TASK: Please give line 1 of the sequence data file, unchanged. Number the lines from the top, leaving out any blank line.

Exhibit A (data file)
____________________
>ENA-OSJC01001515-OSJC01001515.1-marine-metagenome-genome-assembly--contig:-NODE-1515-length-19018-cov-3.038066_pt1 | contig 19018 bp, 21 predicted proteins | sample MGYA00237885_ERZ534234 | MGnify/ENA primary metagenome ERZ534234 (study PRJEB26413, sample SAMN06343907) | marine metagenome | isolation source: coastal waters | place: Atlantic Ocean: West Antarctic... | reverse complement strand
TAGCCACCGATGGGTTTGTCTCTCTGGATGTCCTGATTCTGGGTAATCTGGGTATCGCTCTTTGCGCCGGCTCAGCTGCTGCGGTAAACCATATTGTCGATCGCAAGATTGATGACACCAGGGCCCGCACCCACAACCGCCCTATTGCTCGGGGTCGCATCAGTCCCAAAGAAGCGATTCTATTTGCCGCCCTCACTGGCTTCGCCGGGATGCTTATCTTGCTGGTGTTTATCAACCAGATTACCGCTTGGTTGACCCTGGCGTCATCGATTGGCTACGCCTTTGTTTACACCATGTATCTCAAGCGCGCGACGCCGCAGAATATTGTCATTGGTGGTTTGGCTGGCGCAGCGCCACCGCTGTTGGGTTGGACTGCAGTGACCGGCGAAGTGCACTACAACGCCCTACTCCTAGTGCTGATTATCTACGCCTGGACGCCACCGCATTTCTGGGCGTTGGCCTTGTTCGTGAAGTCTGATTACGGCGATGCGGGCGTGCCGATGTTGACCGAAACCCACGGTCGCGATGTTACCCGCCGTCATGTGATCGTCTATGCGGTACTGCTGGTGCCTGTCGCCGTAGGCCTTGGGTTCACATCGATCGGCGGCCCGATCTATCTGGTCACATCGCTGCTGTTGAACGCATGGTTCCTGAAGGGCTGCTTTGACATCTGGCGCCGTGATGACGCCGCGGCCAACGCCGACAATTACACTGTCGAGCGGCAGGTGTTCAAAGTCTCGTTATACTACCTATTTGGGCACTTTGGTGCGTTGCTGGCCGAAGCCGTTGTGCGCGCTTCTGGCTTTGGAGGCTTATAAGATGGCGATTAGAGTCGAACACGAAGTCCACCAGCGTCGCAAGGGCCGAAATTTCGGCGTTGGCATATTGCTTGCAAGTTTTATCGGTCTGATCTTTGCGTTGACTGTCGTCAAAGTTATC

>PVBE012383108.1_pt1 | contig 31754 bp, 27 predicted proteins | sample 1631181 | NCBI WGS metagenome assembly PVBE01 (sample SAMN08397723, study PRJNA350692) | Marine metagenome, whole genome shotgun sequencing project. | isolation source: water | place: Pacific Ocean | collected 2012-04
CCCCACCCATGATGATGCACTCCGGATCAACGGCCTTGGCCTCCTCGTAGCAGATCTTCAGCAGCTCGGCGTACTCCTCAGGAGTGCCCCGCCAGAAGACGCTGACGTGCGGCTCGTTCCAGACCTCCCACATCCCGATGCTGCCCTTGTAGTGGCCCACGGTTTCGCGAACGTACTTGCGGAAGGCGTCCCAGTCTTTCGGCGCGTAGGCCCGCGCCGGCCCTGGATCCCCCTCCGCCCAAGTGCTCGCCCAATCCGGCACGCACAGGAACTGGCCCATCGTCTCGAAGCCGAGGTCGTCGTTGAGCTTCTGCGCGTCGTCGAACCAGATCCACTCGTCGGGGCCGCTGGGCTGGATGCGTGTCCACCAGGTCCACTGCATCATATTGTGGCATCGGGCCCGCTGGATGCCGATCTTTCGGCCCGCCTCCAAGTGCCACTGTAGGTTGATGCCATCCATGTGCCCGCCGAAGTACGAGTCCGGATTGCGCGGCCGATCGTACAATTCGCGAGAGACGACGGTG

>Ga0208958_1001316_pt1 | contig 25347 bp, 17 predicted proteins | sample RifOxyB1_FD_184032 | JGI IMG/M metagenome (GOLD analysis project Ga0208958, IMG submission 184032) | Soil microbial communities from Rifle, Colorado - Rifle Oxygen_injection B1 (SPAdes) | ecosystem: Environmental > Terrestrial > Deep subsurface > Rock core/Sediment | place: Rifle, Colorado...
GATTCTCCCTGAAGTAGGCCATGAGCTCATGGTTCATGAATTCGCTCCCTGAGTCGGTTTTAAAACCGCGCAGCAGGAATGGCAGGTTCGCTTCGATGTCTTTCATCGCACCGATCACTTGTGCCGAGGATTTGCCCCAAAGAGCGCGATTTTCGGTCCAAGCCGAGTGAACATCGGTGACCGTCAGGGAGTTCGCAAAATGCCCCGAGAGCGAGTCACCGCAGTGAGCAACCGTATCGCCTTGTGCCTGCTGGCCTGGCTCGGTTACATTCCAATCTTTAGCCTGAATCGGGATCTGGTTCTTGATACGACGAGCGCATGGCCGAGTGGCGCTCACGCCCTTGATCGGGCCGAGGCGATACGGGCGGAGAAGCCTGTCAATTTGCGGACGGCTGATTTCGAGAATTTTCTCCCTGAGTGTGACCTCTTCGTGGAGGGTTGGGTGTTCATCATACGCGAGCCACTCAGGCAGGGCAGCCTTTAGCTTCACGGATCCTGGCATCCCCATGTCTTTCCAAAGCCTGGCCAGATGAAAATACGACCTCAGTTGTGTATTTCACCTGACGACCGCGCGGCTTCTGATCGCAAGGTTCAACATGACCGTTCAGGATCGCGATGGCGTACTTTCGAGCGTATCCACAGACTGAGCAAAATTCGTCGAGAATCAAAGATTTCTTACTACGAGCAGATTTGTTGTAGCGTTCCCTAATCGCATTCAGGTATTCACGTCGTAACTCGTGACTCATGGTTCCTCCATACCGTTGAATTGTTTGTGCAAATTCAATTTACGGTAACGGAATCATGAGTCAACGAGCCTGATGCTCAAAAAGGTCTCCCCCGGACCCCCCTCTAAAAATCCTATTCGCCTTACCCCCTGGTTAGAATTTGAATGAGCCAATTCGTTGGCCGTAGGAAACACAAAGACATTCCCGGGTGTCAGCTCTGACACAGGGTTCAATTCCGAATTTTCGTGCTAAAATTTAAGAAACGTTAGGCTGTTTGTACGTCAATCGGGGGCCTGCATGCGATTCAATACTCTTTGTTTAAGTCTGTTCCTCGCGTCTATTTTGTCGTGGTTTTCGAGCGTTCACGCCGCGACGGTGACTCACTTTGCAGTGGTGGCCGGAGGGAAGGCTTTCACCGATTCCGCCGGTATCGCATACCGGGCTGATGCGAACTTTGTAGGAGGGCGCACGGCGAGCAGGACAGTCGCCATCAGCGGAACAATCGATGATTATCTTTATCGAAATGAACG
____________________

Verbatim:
>ENA-OSJC01001515-OSJC01001515.1-marine-metagenome-genome-assembly--contig:-NODE-1515-length-19018-cov-3.038066_pt1 | contig 19018 bp, 21 predicted proteins | sample MGYA00237885_ERZ534234 | MGnify/ENA primary metagenome ERZ534234 (study PRJEB26413, sample SAMN06343907) | marine metagenome | isolation source: coastal waters | place: Atlantic Ocean: West Antarctic... | reverse complement strand